During the 1970s tenor Luciano Pavarotti became a darling of the American public, the best-known and best-loved opera performer since Enrico Caruso. As the celebrity frenzy escalated in the 1980s, careful marketing made Pavarotti more popular than ever, as familiar to most Americans as any movie or pop star. He appeared on talk shows and television specials and in commercials for American Express and his album Pavarottis Greatest Hits! (1980). With his outsize charm, talent, and girth, he became the best-selling classical artist of the decade. In 1980 alone four of the top-selling classical albums were by Pavarotti. As a stage performer he found joy playing himself, and even a disastrous acting debut in the 1982 movie Yes, Giorgio! (critics cried, "No, Luciano!") could not tarnish his superstar status. His immediate successor as "tenor of the moment," Placido Domingo, seemed to follow in Pavarottis footsteps, doing advertisements for Rolex watches, recording pop albums with John Denver, releasing tango collections, and considering movie offers. Yet he was also a mesmerizing and emotional singer who was less interested in projecting his own personality than in mastering the great tenor roles, including Alfredo, Don Jose, Otello, and Hoffman. Newsweek commented that "his modesty, in a world of swollen egos, is staggering." After 1982 Domingo's recordings began...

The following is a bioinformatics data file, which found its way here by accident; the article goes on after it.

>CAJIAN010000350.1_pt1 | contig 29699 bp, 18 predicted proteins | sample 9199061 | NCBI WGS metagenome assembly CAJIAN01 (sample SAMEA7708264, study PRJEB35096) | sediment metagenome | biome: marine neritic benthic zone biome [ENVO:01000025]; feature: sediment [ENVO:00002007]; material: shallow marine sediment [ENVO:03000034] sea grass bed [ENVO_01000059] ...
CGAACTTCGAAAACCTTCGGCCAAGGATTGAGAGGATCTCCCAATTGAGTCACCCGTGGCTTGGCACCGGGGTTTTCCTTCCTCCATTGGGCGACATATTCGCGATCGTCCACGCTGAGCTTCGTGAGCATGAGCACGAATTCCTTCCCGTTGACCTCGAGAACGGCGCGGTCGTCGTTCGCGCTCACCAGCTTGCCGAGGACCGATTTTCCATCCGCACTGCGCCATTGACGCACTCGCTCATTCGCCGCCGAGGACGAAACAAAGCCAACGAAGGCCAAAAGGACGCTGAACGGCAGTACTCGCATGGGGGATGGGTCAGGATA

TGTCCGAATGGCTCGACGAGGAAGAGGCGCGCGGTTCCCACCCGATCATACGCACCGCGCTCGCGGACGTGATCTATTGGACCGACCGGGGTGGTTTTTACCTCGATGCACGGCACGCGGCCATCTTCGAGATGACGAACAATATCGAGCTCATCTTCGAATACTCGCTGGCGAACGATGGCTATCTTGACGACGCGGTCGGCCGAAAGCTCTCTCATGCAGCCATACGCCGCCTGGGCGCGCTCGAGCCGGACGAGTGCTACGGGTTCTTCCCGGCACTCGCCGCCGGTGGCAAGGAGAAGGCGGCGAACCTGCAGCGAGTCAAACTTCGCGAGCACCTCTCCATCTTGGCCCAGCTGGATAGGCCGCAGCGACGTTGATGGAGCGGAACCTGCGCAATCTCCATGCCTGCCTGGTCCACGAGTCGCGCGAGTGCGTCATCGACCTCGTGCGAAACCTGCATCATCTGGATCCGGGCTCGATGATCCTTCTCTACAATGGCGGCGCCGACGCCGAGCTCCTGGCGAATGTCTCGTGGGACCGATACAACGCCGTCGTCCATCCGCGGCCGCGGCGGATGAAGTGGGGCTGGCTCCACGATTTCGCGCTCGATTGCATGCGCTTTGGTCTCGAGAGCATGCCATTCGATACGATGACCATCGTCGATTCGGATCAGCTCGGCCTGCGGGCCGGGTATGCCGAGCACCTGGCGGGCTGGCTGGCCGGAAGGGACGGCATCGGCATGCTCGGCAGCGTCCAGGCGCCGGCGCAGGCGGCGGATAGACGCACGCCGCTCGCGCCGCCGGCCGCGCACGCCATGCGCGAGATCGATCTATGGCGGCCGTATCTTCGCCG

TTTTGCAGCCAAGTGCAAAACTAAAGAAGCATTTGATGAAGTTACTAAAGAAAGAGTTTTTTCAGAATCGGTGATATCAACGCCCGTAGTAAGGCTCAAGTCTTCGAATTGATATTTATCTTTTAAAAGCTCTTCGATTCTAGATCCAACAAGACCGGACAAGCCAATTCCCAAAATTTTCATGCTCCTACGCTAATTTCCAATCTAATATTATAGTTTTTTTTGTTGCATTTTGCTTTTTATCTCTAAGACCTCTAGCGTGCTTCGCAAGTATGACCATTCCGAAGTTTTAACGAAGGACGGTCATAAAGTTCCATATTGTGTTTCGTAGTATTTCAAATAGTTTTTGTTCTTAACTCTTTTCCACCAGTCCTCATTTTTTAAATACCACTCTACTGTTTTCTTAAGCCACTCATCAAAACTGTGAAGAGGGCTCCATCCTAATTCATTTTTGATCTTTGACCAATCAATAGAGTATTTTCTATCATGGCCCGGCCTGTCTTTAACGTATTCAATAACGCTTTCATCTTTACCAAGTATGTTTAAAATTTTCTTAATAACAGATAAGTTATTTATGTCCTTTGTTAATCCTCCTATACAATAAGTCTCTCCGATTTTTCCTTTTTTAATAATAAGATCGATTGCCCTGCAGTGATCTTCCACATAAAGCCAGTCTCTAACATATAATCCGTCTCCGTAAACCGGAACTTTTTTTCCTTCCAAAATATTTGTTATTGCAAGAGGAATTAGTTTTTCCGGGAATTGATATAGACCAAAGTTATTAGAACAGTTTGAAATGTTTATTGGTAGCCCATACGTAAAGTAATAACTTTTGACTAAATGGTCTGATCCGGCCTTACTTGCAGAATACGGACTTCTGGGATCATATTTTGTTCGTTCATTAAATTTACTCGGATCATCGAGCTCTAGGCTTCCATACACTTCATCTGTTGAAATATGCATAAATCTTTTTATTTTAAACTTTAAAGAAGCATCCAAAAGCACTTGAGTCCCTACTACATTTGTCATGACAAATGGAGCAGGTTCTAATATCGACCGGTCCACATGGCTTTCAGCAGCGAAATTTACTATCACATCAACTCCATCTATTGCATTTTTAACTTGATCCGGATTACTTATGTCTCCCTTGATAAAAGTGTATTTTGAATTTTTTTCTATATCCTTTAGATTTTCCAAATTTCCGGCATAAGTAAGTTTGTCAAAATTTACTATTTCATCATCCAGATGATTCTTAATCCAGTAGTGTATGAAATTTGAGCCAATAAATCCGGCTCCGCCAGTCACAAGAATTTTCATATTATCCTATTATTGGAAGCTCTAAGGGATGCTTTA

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Trends in Country Music
During the early 1980s Nashville was dominated by popular, glossy performers such as Kenny Rogers, Dolly Parton, Barbara Mandrell, and the award-winning Alabama. The gospel quartet Oak Ridge Boys were enjoying chart success with songs such as "Elvira" (1981), while Lee Greenwood became a conservative hero with "God Bless the U.S.A.," the unofficial theme song of Ronald Reagan's 1984 reelection campaign. (Greenwood even sang the song at the Republican National Convention.) Nashville was certainly in tune with the times, but the pop-music sound and television-friendly images of these artists were anathema to country music purists, who welcomed a new breed of country-music performers who labeled themselves traditionalists. Ricky Skaggs, a former blue-grass musician who played with Emmylou Harris, led the rebellion with his 1981